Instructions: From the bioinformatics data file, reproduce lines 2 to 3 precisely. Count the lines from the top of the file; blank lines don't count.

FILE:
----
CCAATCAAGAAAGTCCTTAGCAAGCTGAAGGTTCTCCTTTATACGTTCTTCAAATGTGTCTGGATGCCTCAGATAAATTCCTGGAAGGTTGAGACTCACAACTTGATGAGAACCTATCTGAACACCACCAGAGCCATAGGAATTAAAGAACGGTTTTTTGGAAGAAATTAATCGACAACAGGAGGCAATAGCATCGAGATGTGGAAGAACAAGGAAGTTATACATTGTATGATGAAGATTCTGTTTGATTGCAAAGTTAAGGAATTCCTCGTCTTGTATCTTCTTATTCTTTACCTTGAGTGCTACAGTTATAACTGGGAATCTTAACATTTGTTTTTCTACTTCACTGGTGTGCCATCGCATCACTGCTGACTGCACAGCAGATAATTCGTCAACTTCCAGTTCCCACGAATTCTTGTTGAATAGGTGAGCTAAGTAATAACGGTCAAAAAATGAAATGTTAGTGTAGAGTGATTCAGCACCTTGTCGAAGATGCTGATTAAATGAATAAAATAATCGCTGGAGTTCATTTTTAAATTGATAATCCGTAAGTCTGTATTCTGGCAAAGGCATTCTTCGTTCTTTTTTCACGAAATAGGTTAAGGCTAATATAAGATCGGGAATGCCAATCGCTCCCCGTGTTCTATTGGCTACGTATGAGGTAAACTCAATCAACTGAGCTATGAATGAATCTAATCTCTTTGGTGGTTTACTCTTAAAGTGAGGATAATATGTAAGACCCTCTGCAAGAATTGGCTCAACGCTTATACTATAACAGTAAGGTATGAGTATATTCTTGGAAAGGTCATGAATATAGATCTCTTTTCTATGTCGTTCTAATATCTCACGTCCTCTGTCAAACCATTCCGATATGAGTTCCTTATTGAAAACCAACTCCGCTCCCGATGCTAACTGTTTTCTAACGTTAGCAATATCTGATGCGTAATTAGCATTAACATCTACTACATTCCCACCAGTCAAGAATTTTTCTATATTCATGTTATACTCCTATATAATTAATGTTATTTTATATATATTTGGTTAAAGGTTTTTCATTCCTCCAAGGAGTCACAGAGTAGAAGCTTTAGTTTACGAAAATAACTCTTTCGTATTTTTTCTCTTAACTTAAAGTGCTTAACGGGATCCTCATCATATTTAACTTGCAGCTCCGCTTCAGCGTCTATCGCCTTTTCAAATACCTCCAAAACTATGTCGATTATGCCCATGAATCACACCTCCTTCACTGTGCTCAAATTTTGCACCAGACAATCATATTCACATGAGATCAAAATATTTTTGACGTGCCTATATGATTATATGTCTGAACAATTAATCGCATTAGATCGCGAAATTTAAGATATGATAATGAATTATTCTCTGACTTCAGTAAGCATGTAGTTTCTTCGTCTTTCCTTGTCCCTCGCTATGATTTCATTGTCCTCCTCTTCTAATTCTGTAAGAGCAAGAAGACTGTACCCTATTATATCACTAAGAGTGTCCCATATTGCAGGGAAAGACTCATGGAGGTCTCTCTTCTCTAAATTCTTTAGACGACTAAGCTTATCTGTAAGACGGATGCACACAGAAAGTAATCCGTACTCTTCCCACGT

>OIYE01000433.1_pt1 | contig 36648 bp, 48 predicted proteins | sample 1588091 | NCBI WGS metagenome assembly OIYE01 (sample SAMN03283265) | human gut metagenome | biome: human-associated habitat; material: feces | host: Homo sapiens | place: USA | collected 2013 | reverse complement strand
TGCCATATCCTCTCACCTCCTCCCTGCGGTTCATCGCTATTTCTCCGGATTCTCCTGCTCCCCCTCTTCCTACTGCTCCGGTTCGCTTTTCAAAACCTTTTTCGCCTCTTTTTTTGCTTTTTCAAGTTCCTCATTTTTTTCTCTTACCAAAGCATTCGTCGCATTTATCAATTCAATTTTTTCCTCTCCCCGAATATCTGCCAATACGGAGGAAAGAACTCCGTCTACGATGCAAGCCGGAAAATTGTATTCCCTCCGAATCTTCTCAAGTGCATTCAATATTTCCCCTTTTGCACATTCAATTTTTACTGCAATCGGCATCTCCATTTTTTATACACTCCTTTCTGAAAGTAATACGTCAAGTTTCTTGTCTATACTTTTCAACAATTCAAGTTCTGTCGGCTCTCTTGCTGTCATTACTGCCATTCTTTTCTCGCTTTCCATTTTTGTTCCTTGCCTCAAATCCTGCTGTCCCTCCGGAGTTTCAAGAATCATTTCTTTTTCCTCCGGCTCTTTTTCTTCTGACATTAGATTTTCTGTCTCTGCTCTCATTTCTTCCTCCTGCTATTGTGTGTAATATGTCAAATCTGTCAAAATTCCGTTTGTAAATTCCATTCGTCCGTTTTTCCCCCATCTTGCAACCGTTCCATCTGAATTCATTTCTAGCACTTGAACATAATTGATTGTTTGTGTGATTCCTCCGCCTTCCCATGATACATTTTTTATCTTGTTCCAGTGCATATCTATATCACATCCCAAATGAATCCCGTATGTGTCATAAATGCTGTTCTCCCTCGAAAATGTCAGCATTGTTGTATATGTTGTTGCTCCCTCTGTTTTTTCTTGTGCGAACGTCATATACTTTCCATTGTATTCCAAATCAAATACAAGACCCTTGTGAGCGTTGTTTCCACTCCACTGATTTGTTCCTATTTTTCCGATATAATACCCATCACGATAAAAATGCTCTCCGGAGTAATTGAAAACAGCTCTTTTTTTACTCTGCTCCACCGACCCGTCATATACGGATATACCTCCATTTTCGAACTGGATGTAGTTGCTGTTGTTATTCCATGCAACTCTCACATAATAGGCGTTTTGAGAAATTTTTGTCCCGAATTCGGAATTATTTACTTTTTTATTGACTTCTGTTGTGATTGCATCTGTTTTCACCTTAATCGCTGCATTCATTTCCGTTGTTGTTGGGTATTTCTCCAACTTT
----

>OIYE01000433.1_pt1 | contig 36648 bp, 48 predicted proteins | sample 1588091 | NCBI WGS metagenome assembly OIYE01 (sample SAMN03283265) | human gut metagenome | biome: human-associated habitat; material: feces | host: Homo sapiens | place: USA | collected 2013 | reverse complement strand
TGCCATATCCTCTCACCTCCTCCCTGCGGTTCATCGCTATTTCTCCGGATTCTCCTGCTCCCCCTCTTCCTACTGCTCCGGTTCGCTTTTCAAAACCTTTTTCGCCTCTTTTTTTGCTTTTTCAAGTTCCTCATTTTTTTCTCTTACCAAAGCATTCGTCGCATTTATCAATTCAATTTTTTCCTCTCCCCGAATATCTGCCAATACGGAGGAAAGAACTCCGTCTACGATGCAAGCCGGAAAATTGTATTCCCTCCGAATCTTCTCAAGTGCATTCAATATTTCCCCTTTTGCACATTCAATTTTTACTGCAATCGGCATCTCCATTTTTTATACACTCCTTTCTGAAAGTAATACGTCAAGTTTCTTGTCTATACTTTTCAACAATTCAAGTTCTGTCGGCTCTCTTGCTGTCATTACTGCCATTCTTTTCTCGCTTTCCATTTTTGTTCCTTGCCTCAAATCCTGCTGTCCCTCCGGAGTTTCAAGAATCATTTCTTTTTCCTCCGGCTCTTTTTCTTCTGACATTAGATTTTCTGTCTCTGCTCTCATTTCTTCCTCCTGCTATTGTGTGTAATATGTCAAATCTGTCAAAATTCCGTTTGTAAATTCCATTCGTCCGTTTTTCCCCCATCTTGCAACCGTTCCATCTGAATTCATTTCTAGCACTTGAACATAATTGATTGTTTGTGTGATTCCTCCGCCTTCCCATGATACATTTTTTATCTTGTTCCAGTGCATATCTATATCACATCCCAAATGAATCCCGTATGTGTCATAAATGCTGTTCTCCCTCGAAAATGTCAGCATTGTTGTATATGTTGTTGCTCCCTCTGTTTTTTCTTGTGCGAACGTCATATACTTTCCATTGTATTCCAAATCAAATACAAGACCCTTGTGAGCGTTGTTTCCACTCCACTGATTTGTTCCTATTTTTCCGATATAATACCCATCACGATAAAAATGCTCTCCGGAGTAATTGAAAACAGCTCTTTTTTTACTCTGCTCCACCGACCCGTCATATACGGATATACCTCCATTTTCGAACTGGATGTAGTTGCTGTTGTTATTCCATGCAACTCTCACATAATAGGCGTTTTGAGAAATTTTTGTCCCGAATTCGGAATTATTTACTTTTTTATTGACTTCTGTTGTGATTGCATCTGTTTTCACCTTAATCGCTGCATTCATTTCCGTTGTTGTTGGGTATTTCTCCAACTTT